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Does the U.S. Need to Follow China’s Lead to Close the Skills Gap?

Does the U.S. Need to Follow China's Lead to Close the Skills GapLast Thursday, we mentioned the fact that China had seen a slight downturn in manufacturing in the month of May. Even so, does the U.S. have something to learn from China in the manufacturing field?

An article in Business Insider earlier this year suggests that we should be looking to China for advice on improving our workforce.

According to the article, David Arkless, the President of Corporate Affairs and Government at the Manpower Group, has argued that there are ways to solve the skills gap. In the U.S., there are over 600,000 open manufacturing jobs, and Arkless believes that this number, in conjunction with the high national unemployment rate, shows that there’s a gap in skills needed and skills taught.

So what is the U.S. doing wrong?

China’s preparation for young people goes something like this:

  • An integrated system forecasts the skills needed to fill both future and current jobs
  • Students are evaluated, then encouraged to pursue whichever skill-set fits them best
  • In some cases, the government offers heavy incentives, like paid education and training for open jobs

The result? After this evaluation system was put into place, Tianjin, China saw medium and small business growth increase by 300% over the last two years. There are real results to be seen here, so it’s not just some hypothetical.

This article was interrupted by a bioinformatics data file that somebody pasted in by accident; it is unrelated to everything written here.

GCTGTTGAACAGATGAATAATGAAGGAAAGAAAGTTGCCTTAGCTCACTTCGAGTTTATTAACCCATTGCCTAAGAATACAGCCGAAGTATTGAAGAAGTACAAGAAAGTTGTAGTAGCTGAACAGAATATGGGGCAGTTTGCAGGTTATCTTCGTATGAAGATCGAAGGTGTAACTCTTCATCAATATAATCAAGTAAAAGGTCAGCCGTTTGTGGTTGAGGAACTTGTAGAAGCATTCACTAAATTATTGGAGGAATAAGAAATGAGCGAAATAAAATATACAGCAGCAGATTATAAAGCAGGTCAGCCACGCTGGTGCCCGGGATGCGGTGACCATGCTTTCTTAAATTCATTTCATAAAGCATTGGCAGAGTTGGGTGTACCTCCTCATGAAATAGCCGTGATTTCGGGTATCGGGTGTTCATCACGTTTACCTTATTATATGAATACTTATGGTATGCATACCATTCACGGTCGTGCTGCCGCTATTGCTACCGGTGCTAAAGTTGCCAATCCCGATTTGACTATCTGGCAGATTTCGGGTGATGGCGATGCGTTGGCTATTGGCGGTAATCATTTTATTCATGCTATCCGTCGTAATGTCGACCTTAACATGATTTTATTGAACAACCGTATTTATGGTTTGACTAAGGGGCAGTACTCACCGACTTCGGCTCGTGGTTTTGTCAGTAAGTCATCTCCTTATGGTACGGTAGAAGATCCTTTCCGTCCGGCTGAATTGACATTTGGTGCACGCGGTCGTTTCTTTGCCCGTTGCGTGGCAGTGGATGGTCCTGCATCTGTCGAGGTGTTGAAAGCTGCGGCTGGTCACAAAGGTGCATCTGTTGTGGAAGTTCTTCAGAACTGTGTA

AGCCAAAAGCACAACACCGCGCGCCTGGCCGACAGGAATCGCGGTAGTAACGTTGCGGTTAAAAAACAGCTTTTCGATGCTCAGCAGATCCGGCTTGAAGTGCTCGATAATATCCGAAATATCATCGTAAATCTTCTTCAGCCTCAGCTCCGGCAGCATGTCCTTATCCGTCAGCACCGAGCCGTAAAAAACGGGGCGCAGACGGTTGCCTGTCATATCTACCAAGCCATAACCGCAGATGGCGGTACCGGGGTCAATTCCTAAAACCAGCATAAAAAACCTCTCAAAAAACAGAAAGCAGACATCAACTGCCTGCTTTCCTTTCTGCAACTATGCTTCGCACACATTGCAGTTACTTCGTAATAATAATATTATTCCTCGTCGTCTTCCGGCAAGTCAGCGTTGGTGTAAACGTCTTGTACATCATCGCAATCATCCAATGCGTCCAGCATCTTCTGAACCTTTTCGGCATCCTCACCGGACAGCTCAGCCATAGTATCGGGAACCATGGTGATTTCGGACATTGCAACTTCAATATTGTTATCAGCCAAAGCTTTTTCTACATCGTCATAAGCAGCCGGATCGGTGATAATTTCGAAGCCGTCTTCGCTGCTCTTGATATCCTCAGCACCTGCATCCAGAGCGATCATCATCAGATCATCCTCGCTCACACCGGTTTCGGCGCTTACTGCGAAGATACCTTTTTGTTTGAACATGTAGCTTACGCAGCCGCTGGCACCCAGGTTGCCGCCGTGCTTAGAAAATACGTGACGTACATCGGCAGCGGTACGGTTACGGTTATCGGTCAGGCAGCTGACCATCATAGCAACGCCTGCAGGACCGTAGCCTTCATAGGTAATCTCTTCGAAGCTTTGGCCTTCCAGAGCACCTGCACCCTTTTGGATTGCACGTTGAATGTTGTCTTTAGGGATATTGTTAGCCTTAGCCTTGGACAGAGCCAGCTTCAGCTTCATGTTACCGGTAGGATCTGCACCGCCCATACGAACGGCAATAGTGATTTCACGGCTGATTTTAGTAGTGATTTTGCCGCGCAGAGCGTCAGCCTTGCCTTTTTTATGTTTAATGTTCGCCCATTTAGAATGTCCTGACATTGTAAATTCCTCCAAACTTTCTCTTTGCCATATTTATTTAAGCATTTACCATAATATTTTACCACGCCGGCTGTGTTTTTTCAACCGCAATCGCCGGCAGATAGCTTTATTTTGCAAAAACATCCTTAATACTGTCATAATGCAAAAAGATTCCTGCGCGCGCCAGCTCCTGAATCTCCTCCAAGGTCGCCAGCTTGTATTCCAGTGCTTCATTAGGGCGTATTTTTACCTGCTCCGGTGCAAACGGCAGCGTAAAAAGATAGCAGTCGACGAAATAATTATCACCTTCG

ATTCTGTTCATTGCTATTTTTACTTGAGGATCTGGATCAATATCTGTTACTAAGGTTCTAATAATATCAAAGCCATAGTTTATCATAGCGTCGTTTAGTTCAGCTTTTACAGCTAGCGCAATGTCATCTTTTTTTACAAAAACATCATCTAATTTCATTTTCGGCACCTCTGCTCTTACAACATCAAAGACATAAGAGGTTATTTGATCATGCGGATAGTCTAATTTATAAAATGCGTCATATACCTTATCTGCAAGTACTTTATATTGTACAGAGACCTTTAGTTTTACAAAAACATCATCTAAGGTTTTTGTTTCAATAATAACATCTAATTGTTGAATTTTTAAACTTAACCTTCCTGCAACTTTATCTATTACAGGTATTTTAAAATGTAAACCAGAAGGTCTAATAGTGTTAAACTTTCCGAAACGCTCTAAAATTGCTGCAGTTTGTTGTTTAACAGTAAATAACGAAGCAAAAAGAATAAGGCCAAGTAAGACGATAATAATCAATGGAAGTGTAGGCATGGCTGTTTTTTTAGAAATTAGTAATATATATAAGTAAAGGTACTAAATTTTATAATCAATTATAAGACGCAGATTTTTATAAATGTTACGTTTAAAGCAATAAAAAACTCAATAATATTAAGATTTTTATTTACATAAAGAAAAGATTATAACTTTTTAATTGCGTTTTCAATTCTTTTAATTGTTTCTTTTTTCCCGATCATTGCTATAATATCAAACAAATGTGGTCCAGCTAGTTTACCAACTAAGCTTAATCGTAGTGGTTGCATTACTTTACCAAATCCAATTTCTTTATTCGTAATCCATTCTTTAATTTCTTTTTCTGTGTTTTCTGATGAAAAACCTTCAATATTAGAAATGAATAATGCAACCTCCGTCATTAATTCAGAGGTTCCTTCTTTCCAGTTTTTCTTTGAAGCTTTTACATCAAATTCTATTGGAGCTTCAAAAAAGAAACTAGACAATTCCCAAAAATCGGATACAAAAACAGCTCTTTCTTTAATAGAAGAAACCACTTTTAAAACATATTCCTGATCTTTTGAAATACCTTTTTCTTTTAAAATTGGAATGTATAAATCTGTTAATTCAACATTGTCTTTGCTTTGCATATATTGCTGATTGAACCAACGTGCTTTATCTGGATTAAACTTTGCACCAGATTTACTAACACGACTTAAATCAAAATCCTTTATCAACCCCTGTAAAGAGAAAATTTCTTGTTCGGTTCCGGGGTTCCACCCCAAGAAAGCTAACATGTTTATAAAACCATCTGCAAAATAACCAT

This system runs in direct contrast to the U.S., where small business (especially those involved in manufacturing) are having a lot of trouble finding workers with the skills they need. In the U.S., students are encouraged to pursue higher education, but are not given much incentive to pursue certain fields.

A complicated answer

Though the answer to filling open jobs may not be just throwing money at training, some incentive to work towards a degree that would be useful for future jobs could help solve the problem. There’s no effective communication between employers, educators, and the government, and that’s a real problem.

It’s estimated that filling the 600,000 skilled jobs in manufacturing would increase the GDP of the U.S. by 2.2 percent. That alone should be incentive to work out a system like China’s that helps bridge the skills gap. And for now? Students looking to go into the manufacturing field can research educational grants specific to manufacturing skills in the meantime.

photo credit: @yakobusan Jakob Montrasio 孟亚柯 via photopin cc

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